Public Health, EMS, Emergency Management: Partners in Preparedness

The H1N1 pandemic-flu virus is already a prime topic of the day in the nation’s public-health, EMS (emergency medical services), and emergency-management communities, and is likely to be even more so in the very near future as the virus continues to spread both in the United States and throughout the world. One immediate result of the publicity given to this lethal and rapidly spreading virus has been increased collaboration and cooperation between and among those communities – which is, of course, very good for all three of those professional groups.

The steadily increasing integration of efforts, procedures, and processes not only enhances community safety and security but also creates the foundation for future such collaborative efforts that should bring the three communities even closer as they become true partnerships in preparedness. The partnerships should not and will not be limited, though, to the prevention of and/or response to pandemic flu outbreaks but will also encompass a broad spectrum of other mass-casualty incidents and events – including, but not limited to: bioterrorism attacks; chemical emergencies and other hazardous-materials incidents; salmonella outbreaks; and weather-related disasters – e.g., hurricanes, earthquakes, and tornadoes.

In short and in fact, these partnerships are and will be increasingly needed in today’s all-hazards context of emergencies, disasters, and other mass-casualty events. In the United States, most emergency-management situations come under the jurisdictional umbrella of the Department of Homeland Security (DHS) and, more specifically, that department’s Federal Emergency Management Agency (FEMA) – which works in close cooperation with and through numerous state, county, and local emergency-management departments and agencies.

A Vertical Distribution of Responsibilities

Public Health per se is under the jurisdiction of the U.S. Department of Health and Human Services (HHS) and its Atlanta-based Centers for Disease Control and Prevention (CDC) – which, like FEMA, carries out its responsibilities by working with and through state and local departments of health. The EMS distribution of responsibilities is similar: The U.S. Department of Transportation (DOT) has been assigned the national responsibilities, but it carries out most of those responsibilities through state departments of health, local – i.e., city and county – fire and police departments, and/or, in some areas, private-sector companies and organizations as well.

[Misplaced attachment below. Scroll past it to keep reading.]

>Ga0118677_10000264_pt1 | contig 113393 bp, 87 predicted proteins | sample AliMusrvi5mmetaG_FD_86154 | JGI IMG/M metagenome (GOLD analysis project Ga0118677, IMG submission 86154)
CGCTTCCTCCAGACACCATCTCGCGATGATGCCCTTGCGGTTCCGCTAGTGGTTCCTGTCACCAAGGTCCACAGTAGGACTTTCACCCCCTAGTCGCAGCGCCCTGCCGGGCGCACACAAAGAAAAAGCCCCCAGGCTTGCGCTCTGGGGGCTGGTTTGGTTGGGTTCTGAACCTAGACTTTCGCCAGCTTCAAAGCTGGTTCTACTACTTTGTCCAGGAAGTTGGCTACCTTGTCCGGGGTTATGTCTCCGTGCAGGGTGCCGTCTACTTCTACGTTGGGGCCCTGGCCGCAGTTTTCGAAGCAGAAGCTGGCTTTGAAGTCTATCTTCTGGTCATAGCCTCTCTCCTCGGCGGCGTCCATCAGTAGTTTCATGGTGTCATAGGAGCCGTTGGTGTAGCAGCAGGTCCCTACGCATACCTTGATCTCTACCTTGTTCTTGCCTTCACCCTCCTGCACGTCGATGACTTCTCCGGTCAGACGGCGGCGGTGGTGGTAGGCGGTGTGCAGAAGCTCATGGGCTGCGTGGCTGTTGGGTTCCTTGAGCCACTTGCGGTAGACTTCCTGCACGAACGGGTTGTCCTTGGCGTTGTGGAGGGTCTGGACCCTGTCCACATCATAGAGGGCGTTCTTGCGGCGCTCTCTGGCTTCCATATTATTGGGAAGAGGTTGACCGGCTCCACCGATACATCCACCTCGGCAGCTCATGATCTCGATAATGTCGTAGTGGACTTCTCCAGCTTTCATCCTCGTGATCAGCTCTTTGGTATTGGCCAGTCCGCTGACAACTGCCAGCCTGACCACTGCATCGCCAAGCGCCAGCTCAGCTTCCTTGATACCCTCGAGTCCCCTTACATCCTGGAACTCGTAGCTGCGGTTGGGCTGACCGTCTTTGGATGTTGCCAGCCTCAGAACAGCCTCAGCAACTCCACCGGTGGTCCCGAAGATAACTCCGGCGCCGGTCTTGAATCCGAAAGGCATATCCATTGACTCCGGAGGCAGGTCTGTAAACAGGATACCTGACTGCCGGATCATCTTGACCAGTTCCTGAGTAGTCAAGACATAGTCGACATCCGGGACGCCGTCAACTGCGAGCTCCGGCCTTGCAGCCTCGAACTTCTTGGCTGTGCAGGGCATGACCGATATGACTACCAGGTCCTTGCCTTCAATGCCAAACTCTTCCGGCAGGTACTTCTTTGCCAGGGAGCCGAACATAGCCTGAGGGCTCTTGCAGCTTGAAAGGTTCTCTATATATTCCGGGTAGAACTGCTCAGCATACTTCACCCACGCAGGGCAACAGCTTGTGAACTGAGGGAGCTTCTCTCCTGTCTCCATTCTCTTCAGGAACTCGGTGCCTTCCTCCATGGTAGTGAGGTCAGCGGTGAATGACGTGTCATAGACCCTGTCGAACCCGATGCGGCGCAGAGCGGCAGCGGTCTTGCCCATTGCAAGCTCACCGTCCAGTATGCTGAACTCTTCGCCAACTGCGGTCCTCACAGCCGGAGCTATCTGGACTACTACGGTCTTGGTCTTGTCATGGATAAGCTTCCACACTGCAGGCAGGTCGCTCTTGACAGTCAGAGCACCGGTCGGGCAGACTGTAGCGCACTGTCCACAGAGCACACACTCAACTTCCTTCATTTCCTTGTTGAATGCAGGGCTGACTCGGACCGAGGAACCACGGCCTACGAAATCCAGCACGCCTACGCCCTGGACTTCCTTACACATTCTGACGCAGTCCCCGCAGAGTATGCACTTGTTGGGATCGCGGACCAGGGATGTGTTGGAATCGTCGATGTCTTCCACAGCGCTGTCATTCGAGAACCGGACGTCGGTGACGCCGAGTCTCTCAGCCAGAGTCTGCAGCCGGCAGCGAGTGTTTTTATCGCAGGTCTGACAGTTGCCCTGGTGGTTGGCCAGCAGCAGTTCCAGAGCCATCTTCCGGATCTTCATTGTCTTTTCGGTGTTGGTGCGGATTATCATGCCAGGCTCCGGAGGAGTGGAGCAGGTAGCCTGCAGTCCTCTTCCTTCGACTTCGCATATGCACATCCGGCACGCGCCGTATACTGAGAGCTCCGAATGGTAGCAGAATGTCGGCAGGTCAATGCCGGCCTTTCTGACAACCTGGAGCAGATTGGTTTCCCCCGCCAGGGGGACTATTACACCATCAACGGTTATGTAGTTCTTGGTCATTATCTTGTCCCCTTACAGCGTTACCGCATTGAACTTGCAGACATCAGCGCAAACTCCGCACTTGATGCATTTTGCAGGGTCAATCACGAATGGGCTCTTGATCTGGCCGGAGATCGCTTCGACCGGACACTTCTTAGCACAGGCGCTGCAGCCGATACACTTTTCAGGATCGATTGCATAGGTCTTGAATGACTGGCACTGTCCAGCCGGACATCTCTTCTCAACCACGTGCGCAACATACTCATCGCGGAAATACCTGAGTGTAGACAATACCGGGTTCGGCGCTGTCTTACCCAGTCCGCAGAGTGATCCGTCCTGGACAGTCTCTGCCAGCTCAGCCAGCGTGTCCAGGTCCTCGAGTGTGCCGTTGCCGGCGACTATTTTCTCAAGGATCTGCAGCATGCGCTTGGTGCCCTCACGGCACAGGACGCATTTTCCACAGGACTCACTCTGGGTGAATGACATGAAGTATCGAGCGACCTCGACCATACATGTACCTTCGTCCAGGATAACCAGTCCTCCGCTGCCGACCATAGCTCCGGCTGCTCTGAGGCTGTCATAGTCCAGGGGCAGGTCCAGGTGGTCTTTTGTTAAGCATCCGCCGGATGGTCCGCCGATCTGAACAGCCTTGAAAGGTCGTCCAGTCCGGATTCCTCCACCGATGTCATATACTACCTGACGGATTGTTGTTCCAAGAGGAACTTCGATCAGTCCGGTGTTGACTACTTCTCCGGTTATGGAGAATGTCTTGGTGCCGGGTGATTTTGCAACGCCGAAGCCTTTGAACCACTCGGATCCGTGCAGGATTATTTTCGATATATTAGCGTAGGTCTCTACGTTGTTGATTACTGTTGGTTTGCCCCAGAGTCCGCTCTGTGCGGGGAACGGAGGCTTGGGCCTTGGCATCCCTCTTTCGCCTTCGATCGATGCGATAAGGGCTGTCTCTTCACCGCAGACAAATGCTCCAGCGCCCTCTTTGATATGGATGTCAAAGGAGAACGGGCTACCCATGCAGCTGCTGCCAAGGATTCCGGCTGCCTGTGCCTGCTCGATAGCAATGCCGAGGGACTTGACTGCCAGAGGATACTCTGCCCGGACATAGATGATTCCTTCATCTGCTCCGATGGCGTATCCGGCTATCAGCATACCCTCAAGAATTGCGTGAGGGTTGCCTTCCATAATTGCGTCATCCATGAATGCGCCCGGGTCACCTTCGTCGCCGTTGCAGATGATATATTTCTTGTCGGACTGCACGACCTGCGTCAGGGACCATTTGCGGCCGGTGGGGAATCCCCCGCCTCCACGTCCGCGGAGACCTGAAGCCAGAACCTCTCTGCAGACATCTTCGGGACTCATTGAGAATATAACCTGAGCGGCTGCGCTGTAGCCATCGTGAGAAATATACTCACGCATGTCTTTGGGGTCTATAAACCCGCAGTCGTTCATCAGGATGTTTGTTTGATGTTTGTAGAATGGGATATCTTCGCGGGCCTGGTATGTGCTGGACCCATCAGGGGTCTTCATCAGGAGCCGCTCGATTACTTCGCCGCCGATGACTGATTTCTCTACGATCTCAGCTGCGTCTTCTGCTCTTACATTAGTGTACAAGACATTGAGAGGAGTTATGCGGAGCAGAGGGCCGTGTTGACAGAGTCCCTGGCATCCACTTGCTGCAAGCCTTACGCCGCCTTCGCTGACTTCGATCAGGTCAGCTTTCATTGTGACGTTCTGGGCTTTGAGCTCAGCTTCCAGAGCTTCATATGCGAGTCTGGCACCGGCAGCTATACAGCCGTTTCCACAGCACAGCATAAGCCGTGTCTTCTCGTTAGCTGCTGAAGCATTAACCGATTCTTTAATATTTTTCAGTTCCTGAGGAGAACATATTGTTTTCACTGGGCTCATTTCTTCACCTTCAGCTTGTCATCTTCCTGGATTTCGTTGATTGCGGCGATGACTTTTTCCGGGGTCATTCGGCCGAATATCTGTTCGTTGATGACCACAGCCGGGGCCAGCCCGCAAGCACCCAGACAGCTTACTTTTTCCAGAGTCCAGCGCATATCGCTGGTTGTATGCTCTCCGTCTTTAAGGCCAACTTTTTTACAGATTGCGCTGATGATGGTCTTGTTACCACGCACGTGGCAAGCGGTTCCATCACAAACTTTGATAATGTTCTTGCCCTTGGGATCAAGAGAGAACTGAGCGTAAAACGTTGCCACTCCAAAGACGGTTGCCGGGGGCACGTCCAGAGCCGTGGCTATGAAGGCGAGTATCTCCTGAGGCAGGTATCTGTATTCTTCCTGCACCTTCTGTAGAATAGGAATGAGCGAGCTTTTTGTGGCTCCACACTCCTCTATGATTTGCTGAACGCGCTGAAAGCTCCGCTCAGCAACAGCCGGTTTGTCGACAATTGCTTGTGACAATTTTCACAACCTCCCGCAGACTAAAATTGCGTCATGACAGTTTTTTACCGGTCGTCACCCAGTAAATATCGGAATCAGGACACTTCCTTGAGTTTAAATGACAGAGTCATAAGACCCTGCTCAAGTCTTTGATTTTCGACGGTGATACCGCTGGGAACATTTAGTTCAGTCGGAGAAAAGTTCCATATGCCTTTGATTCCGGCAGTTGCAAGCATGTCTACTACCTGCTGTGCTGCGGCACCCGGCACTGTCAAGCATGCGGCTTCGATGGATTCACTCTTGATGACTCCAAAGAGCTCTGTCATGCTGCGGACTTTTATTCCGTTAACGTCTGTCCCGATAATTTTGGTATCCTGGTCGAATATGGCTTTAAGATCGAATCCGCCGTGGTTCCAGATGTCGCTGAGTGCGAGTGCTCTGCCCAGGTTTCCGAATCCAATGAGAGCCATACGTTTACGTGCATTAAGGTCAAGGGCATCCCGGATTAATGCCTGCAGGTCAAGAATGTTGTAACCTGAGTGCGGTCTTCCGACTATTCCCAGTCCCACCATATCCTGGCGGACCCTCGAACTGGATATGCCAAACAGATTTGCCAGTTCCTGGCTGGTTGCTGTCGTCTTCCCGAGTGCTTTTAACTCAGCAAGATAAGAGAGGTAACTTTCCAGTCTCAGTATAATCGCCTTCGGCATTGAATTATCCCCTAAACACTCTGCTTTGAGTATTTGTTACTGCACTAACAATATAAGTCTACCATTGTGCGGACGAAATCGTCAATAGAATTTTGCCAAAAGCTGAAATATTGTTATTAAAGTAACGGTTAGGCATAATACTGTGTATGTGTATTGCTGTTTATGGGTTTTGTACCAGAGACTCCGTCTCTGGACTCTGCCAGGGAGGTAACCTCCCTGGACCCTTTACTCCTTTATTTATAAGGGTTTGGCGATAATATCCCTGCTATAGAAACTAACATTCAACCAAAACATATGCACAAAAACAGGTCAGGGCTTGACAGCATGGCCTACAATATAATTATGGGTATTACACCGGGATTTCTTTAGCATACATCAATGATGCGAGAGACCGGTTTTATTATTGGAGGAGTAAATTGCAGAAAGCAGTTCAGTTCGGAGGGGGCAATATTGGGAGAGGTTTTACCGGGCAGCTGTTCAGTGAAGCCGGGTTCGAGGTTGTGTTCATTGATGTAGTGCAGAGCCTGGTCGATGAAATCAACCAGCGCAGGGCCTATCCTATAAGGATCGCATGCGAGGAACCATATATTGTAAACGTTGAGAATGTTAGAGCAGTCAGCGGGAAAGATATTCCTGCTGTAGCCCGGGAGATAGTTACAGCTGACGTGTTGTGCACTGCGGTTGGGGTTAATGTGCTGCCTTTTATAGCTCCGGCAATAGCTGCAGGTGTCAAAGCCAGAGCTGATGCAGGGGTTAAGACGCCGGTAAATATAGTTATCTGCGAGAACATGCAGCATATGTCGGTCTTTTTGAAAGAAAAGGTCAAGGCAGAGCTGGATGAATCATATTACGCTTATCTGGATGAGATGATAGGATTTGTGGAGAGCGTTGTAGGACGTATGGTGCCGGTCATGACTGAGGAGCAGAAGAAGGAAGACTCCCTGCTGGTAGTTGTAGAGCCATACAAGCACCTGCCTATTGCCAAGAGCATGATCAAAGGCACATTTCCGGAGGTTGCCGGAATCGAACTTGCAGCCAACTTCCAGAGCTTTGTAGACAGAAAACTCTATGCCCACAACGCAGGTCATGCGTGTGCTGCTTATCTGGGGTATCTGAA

In short, the collaborative efforts required are generally intergovernmental, interagency, and interdisciplinary. By definition, though, the challenges involved in almost any mass-casualty event are significant and the cooperative efforts required to overcome those challenges are definitely worth the effort.

Joint planning, joint training, and joint exercises are the “magic keys” required to move the cooperative process forward. FEMA’s National Exercises Program and Homeland Security Exercise and Evaluation Program serve as excellent models for the partnerships required – and also, not incidentally, provide an ideal framework under which the numerous professionals provided by the several levels of government participating will get to know one another and test and evaluate their individual and collective plans and training. Tabletop exercises (which are essentially closely controlled seminars) allow open and free-flowing discussions that frequently lead to judicious and workable decisions and to the additional refinement of plans and training needed before these multijurisdictional partnerships can progress to the next level of preparedness.